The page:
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Bogotá is well-known as Colombia’s capital city – located at around 2,640 metres (8,660 feet) above sea level, it’s not only one of the highest capitals in the world, but also has an urban population of nearly 10 million spilling across the Andes mountains and the savannah. Cali, meanwhile, is Colombia’s third largest city with just over three million residents, and is renowned as one of the world’s best salsa destinations. While Bogotá and Cali each have their respective highlights, here are 15 reasons why you should visit Bogotá over Cali.
Bogotá’s large population and capital city status make it an idea place for business. The city is home to a large number of people from all over the world as well as a large variety of businesses with established headquarters, which have rapidly developed the city in terms of an increase in technology and urban growth. Cali, meanwhile, is a small city and predominantly an agricultural and manufacturing hub, thanks to its close proximity to Ecuador and the port of Buenaventura.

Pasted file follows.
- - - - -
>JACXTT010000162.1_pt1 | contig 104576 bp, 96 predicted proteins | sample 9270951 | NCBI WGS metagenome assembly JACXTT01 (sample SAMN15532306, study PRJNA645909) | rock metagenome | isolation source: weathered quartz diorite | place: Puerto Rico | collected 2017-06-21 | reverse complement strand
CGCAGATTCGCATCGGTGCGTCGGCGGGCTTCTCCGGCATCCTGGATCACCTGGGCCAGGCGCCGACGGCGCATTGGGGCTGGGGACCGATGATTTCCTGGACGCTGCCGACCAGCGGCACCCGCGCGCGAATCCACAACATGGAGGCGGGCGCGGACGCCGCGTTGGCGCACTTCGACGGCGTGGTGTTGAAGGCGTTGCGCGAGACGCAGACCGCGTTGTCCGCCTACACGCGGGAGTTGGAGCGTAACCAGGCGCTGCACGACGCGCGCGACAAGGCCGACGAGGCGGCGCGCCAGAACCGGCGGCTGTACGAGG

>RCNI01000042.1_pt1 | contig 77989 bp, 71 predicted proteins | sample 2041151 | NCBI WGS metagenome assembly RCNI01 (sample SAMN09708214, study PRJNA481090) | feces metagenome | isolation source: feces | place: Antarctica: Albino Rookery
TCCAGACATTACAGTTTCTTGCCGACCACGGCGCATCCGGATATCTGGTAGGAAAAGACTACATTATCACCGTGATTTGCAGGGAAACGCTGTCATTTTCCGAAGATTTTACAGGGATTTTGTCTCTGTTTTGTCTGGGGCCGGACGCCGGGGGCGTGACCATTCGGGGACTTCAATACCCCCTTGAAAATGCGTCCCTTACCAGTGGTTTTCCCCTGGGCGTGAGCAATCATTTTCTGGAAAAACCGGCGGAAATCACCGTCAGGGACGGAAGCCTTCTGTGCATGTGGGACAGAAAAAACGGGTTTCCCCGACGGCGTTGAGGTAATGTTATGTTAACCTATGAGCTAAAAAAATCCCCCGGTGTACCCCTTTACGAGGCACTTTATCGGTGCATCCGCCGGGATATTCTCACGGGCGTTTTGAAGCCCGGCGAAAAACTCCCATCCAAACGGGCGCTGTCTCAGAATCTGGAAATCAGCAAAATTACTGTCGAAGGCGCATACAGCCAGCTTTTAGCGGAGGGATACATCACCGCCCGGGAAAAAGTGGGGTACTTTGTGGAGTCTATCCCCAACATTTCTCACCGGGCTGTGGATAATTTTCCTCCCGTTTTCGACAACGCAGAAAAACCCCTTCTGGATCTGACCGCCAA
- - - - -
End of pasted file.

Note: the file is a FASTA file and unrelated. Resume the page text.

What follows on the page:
Bogotá’s urban area covers 374 square miles (601 square kilometres) – far bigger than Cali – which lends itself to more activities across different locations. It has a number of districts which are completely different from each other, offering variety and unique experiences or things to see, including colonial districts, a downtown area, and a number of financial districts, in addition to wealthy districts and large park areas.
Bogotá is the historic centre of the country, which was once home to the Mucis tribe, who created a settlement, located where the city stands today. The Spanish took over the city and established various buildings and neighbourhoods within the city, including the neighbourhood of La Candelaria which is still in existence. Travelling around Bogotá, it is still easy to recognise colonial buildings and cathedrals throughout the city today. Cali also has a historical centre, but it is a lot smaller than Bogotá, with a plaza and small number of cathedrals.
Bogotá is located in the centre of the country, and its capital city status and newly-built airport have given the city more transport links. From Bogotá’s El Dorado airport, there are flights to over 40 cities in Colombia, 25 cities in Latin America, seven Europe cities and 10 US cities, making it the most connected Colombian city. In contrast, Cali only has flight connections to two US cities, one European city, eight Latin American cities and nine Colombian cities.